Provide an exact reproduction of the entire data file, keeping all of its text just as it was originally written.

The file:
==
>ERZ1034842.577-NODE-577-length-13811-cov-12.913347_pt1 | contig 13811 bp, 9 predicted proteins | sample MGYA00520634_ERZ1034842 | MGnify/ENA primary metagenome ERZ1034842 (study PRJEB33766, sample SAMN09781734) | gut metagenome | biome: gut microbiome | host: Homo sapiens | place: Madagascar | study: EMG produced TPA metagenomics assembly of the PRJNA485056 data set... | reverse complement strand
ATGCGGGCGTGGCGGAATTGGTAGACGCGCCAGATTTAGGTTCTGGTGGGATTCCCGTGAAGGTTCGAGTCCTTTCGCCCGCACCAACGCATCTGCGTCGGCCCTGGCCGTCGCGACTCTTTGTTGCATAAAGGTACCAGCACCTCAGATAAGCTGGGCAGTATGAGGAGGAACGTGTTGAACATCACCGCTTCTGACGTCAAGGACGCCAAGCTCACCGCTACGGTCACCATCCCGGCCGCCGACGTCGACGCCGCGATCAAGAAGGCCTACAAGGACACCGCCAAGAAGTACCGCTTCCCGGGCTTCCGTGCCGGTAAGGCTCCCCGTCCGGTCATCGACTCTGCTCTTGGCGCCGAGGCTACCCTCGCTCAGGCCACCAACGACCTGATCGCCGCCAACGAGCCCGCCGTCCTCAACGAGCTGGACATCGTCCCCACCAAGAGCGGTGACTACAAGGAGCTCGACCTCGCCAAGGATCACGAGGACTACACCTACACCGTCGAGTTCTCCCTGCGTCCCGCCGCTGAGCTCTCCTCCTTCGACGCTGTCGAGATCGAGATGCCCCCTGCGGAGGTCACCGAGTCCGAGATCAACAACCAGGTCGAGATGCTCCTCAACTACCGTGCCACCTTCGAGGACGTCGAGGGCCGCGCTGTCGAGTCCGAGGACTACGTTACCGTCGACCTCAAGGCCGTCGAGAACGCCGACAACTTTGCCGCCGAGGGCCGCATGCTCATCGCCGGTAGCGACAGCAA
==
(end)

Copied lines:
>ERZ1034842.577-NODE-577-length-13811-cov-12.913347_pt1 | contig 13811 bp, 9 predicted proteins | sample MGYA00520634_ERZ1034842 | MGnify/ENA primary metagenome ERZ1034842 (study PRJEB33766, sample SAMN09781734) | gut metagenome | biome: gut microbiome | host: Homo sapiens | place: Madagascar | study: EMG produced TPA metagenomics assembly of the PRJNA485056 data set... | reverse complement strand
ATGCGGGCGTGGCGGAATTGGTAGACGCGCCAGATTTAGGTTCTGGTGGGATTCCCGTGAAGGTTCGAGTCCTTTCGCCCGCACCAACGCATCTGCGTCGGCCCTGGCCGTCGCGACTCTTTGTTGCATAAAGGTACCAGCACCTCAGATAAGCTGGGCAGTATGAGGAGGAACGTGTTGAACATCACCGCTTCTGACGTCAAGGACGCCAAGCTCACCGCTACGGTCACCATCCCGGCCGCCGACGTCGACGCCGCGATCAAGAAGGCCTACAAGGACACCGCCAAGAAGTACCGCTTCCCGGGCTTCCGTGCCGGTAAGGCTCCCCGTCCGGTCATCGACTCTGCTCTTGGCGCCGAGGCTACCCTCGCTCAGGCCACCAACGACCTGATCGCCGCCAACGAGCCCGCCGTCCTCAACGAGCTGGACATCGTCCCCACCAAGAGCGGTGACTACAAGGAGCTCGACCTCGCCAAGGATCACGAGGACTACACCTACACCGTCGAGTTCTCCCTGCGTCCCGCCGCTGAGCTCTCCTCCTTCGACGCTGTCGAGATCGAGATGCCCCCTGCGGAGGTCACCGAGTCCGAGATCAACAACCAGGTCGAGATGCTCCTCAACTACCGTGCCACCTTCGAGGACGTCGAGGGCCGCGCTGTCGAGTCCGAGGACTACGTTACCGTCGACCTCAAGGCCGTCGAGAACGCCGACAACTTTGCCGCCGAGGGCCGCATGCTCATCGCCGGTAGCGACAGCAA